The newly developed guidelines offer a path to achieving the MDGs for persons with disabilities and to the realization of the United Nations (UN) Convention on the Rights of Persons with Disability. The World Report on Disability (2011) recognizes that the estimated one billion people with disabilities constitute the world’s largest minority , of which 80% live in low income countries . Given the global shortage of medical and nursing personnel  as well as highly skilled rehabilitation practitioners , effective implementation of the CBR guidelines will require additional health workers, with improved distribution and a new skill set, allowing them to work across the health, education, livelihoods, social, and development sectors. The World Report on Disability and Rehabilitation has given increased impetus to addressing the health needs and health rights of people with disabilities, particularly in low-income countries . Within these countries, it has been argued, scaling up production and deployment of new health workers should be planned and implemented in consideration of service demands by targeting the staff skills that are needed, rather than types of staff . The education and training of a broad-skilled generalist cadre in CBR would be one way to provide the necessary human resources to implement the guidelines.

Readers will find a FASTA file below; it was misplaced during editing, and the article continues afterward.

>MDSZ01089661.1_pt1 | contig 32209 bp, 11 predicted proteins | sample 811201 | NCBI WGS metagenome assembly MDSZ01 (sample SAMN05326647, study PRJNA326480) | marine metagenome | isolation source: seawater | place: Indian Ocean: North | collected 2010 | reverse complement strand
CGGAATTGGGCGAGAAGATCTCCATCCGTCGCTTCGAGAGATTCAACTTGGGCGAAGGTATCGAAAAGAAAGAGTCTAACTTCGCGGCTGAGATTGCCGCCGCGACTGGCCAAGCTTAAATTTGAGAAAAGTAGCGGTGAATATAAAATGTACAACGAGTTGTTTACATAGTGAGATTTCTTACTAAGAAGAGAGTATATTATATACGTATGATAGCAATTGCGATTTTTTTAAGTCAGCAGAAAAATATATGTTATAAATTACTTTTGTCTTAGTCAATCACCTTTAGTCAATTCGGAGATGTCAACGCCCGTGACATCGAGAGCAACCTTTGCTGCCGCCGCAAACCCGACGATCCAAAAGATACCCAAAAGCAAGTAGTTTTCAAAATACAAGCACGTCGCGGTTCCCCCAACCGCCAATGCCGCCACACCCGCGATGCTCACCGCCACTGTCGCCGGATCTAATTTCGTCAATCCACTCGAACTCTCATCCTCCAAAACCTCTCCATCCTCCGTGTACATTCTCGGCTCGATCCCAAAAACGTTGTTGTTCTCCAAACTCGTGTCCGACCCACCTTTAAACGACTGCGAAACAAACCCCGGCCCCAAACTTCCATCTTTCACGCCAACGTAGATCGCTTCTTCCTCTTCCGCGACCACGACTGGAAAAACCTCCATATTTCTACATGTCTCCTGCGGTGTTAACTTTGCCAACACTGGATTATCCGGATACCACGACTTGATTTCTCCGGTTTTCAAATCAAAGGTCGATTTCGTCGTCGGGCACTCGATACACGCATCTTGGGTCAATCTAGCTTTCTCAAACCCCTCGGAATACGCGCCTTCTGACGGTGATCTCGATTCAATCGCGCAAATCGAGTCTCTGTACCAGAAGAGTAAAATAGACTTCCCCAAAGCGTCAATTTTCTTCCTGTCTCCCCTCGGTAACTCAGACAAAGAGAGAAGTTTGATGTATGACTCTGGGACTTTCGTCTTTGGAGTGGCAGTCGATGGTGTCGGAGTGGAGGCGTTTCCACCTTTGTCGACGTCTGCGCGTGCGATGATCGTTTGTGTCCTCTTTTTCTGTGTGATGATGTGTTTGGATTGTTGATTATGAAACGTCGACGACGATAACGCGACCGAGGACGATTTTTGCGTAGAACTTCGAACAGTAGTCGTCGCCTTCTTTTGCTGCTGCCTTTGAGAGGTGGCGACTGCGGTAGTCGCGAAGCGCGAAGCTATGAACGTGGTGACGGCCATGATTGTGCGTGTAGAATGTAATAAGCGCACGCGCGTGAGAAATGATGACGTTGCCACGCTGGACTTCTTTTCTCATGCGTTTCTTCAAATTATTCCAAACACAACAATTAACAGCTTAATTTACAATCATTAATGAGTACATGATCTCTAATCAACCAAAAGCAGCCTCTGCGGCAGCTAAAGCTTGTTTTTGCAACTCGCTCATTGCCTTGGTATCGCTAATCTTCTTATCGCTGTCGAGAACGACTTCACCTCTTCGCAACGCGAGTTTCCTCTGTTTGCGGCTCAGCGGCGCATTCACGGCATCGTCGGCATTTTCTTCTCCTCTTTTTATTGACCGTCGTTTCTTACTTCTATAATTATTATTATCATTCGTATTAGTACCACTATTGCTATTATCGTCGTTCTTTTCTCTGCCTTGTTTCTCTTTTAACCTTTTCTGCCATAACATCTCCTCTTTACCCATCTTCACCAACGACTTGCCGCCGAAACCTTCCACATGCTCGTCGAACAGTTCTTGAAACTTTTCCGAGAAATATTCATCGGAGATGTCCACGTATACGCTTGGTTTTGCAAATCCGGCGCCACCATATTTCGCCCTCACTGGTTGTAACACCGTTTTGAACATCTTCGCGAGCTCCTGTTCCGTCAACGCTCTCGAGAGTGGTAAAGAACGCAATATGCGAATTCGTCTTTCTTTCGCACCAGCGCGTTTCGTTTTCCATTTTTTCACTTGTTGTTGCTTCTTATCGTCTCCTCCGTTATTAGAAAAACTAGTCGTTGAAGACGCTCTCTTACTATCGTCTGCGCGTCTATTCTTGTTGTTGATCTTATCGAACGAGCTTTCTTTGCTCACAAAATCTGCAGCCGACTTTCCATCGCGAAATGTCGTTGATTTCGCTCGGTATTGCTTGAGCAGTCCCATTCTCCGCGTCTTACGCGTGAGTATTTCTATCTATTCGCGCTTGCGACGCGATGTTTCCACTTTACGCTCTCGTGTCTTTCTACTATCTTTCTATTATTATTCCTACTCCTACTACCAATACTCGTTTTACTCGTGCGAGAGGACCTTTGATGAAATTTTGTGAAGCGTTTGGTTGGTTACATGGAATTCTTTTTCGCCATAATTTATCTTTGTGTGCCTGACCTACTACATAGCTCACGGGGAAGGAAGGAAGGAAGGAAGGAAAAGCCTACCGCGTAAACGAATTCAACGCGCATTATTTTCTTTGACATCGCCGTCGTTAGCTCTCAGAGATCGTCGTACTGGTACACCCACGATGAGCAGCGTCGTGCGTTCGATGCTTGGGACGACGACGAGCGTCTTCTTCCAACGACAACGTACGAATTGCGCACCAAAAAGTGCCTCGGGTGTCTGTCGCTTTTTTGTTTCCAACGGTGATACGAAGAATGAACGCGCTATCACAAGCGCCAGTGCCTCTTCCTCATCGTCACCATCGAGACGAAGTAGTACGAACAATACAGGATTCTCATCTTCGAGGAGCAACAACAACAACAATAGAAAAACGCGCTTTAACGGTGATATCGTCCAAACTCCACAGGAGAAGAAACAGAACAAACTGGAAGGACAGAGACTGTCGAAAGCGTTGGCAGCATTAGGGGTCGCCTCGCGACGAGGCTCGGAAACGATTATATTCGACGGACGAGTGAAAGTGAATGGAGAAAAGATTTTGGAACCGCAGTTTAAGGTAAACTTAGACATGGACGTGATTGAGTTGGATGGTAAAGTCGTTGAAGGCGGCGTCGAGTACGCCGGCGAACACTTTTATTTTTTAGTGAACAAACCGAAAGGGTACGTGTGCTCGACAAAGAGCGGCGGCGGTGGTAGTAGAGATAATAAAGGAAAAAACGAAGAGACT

The CBR guidelines encourage the development of a new curriculum through which to train rehabilitation workers. This curriculum must be interdisciplinary in order to address all five components of the CBR guidelines. The development of the curriculum also must take into account lessons learnt from curricula developed for other alternative cadres. The term “alternative cadre”, in the context of healthcare workers, usually refers to people provided with more focused and shorter training than that normally received by health professions adopting a conventional “Western”-style professional training model, and who undertake equivalent tasks. In particular, the curriculum of schools that train conventional “Western”-style health professionals in Africa have been too focused on the health problems and needs of industrialized countries . Furthermore, the “agenda” for low income country CBR programmes must reflect local needs and resources, as opposed to being determined by often overly dominant aid organizations and institutions from wealthier countries . For instance, the training of rehabilitation workers in universities and training institutions in their own countries would provide an opportunity to develop capacity in such institutions. The curriculum and training programmes will need to be reviewed regularly to ensure continued relevance , a process to which those outside low-income countries could contribute. Moreover, the development of regional research centres and networks, with support from international organizations, would allow for the transfer of technical knowledge and skills regarding CBR. This is directly in line with article 32 of the UN’s Convention on the Rights of Persons with Disabilities, which called for international cooperation to facilitate exchange between countries and institutions .